Chaste Lyricism: Reflections on the Works of Willa Cather, Katherine Anne Porter, Jean Stafford and Eudora Welty

Apr 23, 2001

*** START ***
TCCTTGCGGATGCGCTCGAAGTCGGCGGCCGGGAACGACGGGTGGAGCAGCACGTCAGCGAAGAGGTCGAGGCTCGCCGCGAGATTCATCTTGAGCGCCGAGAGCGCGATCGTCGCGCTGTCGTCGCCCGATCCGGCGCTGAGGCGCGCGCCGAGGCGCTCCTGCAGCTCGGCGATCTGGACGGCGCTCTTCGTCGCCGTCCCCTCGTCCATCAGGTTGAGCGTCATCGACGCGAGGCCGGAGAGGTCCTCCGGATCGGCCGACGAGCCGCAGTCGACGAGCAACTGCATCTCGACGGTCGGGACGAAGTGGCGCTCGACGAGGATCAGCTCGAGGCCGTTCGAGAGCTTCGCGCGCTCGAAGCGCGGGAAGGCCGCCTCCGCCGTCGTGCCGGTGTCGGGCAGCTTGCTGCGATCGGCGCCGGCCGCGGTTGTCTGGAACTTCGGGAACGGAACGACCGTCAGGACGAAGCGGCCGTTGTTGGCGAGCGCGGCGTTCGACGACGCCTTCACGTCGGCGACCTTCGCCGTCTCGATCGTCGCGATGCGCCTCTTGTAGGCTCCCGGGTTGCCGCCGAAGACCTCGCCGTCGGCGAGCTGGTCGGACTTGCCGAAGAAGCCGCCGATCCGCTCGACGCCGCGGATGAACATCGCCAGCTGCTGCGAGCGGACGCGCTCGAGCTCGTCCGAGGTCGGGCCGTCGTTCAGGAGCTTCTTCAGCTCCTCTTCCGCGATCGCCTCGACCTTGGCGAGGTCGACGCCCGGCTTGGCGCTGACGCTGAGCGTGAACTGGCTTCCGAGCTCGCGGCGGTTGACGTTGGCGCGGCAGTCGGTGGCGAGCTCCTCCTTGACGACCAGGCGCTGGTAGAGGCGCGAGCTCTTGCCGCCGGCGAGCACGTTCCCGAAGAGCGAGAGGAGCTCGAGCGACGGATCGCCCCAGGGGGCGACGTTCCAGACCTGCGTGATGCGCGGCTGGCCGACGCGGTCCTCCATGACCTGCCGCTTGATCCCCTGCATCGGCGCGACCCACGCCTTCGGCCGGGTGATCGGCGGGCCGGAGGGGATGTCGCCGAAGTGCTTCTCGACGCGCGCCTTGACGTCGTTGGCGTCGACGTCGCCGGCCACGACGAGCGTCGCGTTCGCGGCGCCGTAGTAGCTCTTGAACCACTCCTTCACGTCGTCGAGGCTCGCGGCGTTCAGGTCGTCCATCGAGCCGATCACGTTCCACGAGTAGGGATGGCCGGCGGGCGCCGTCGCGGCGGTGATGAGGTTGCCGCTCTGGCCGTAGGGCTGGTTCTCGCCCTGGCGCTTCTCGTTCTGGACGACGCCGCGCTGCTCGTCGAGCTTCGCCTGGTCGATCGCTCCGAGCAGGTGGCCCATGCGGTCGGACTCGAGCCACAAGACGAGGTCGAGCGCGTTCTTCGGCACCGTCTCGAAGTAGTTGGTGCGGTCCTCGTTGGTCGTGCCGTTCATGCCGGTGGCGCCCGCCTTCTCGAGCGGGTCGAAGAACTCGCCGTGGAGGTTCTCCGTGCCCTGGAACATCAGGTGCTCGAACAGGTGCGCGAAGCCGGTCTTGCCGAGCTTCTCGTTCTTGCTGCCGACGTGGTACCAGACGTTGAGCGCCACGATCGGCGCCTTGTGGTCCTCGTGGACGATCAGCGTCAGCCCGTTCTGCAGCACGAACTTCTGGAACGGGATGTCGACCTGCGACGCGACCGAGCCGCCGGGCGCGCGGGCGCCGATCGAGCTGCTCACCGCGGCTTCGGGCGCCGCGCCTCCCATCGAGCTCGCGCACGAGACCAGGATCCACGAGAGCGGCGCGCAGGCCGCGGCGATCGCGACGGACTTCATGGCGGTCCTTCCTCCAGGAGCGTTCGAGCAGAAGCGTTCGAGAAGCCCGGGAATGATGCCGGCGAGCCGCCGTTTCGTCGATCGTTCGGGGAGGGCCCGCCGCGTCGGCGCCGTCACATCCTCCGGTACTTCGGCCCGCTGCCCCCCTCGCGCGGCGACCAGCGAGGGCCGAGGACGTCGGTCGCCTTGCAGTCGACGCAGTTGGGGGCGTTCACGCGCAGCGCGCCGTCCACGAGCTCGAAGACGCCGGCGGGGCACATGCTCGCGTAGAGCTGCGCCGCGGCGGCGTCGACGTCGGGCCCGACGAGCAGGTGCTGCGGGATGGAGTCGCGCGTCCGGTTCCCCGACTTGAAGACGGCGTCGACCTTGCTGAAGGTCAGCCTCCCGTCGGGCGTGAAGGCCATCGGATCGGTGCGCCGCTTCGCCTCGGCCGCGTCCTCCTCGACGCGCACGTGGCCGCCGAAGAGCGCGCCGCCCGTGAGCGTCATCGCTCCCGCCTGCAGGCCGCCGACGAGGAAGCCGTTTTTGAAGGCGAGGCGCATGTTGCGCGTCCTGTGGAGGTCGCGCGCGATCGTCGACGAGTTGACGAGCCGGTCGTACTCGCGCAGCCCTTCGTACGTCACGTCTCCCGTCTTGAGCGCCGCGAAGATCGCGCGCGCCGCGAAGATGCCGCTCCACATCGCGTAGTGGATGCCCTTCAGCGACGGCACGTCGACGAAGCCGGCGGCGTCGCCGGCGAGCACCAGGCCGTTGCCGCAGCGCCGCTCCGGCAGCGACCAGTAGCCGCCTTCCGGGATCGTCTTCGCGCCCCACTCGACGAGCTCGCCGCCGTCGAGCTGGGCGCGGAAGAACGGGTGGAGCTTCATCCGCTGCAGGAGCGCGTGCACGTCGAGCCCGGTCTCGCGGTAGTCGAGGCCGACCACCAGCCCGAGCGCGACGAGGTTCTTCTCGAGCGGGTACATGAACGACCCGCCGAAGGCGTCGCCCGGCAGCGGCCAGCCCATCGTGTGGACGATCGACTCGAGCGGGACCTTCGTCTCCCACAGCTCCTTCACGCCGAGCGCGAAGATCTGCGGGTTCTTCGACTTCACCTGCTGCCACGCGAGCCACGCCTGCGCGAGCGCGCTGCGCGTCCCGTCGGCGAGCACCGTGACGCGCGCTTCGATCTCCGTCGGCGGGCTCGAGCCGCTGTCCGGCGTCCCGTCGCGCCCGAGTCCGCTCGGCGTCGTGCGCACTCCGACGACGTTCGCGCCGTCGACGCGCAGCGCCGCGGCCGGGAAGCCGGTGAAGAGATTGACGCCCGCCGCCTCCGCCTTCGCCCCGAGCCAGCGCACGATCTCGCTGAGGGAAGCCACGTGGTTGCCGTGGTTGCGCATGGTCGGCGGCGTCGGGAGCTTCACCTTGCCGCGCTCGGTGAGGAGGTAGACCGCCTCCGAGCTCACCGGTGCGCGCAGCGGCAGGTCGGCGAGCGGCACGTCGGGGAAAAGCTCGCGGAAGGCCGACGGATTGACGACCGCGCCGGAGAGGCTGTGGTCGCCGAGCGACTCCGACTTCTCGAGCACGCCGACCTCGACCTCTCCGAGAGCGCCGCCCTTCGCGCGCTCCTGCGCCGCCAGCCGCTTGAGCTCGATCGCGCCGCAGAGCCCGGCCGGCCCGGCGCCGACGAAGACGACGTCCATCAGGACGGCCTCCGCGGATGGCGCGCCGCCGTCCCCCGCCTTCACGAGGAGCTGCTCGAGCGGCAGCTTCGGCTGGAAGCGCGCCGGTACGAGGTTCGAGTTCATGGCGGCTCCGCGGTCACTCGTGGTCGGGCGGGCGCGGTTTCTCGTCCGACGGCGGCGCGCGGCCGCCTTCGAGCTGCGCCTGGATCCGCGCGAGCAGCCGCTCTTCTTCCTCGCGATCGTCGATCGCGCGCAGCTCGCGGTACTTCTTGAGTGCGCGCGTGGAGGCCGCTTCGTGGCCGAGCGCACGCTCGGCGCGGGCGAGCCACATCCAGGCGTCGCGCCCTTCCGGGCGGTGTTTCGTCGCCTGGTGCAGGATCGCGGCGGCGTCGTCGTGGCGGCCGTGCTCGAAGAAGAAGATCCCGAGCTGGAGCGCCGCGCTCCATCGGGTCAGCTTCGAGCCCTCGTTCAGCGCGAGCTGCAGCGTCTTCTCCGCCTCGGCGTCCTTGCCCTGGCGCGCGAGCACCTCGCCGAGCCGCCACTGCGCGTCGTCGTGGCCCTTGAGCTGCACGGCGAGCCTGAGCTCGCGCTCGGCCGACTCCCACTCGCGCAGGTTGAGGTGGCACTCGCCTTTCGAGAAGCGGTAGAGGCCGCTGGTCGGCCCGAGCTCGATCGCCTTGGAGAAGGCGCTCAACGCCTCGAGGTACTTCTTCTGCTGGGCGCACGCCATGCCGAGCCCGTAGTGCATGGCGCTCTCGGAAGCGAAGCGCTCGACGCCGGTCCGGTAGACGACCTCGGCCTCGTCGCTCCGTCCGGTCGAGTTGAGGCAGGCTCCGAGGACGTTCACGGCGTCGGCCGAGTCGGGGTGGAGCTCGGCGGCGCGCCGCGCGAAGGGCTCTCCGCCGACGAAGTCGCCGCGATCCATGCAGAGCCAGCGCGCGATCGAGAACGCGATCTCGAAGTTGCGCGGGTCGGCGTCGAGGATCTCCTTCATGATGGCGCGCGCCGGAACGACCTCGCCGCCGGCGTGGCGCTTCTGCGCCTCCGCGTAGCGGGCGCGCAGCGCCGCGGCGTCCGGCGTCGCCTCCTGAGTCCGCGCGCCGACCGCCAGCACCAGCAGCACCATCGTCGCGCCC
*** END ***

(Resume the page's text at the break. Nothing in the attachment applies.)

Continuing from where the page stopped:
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Mary Catherine Gordon (born December 8, 1949) is an American writer and is the McIntosh Professor of English at Barnard College. She is best known for her novels, memoirs and literary criticism. She received her A.B. from Barnard College in 1971, and her M.A. from Syracuse University in 1973. An American novelist, Gordon is often classified as a writer who conflates the concerns of feminism and Catholicism, but since her first novel, Final Payments (1978), which deals with a young woman's mourning for her father, she has proved to be a writer in the modern mainstream of American fiction, who combines domestic realism, satire, parody, and lyrical observation in her well-planned novels. The Company of Women (1981), a story set in a fashionable commune, shows the possible influence of Mary McCarthy. Other novels of family life and social mores are Men and Angels (1985) and The Other Side (1989); short stories are collected in Temporary Shelter (1987). Among her finest works are the three novellas contained in The Rest of Life (1993), about women dealing with the vagaries of love; the title story examines the sensibility of an Italian migrant who spends ‘the rest of life’ dealing with the death of her lover, who committed suicide when he was 16 and she 15; in ‘Immaculate Man’ a social worker becomes the lover of a priest, which explores the conflict between flesh and church, a theme which continues in ‘Living at Home’, the story of an obsessive Italian reporter and his psychiatrist lover. Good Boys and Dead Girls (1991) is a collection of essays.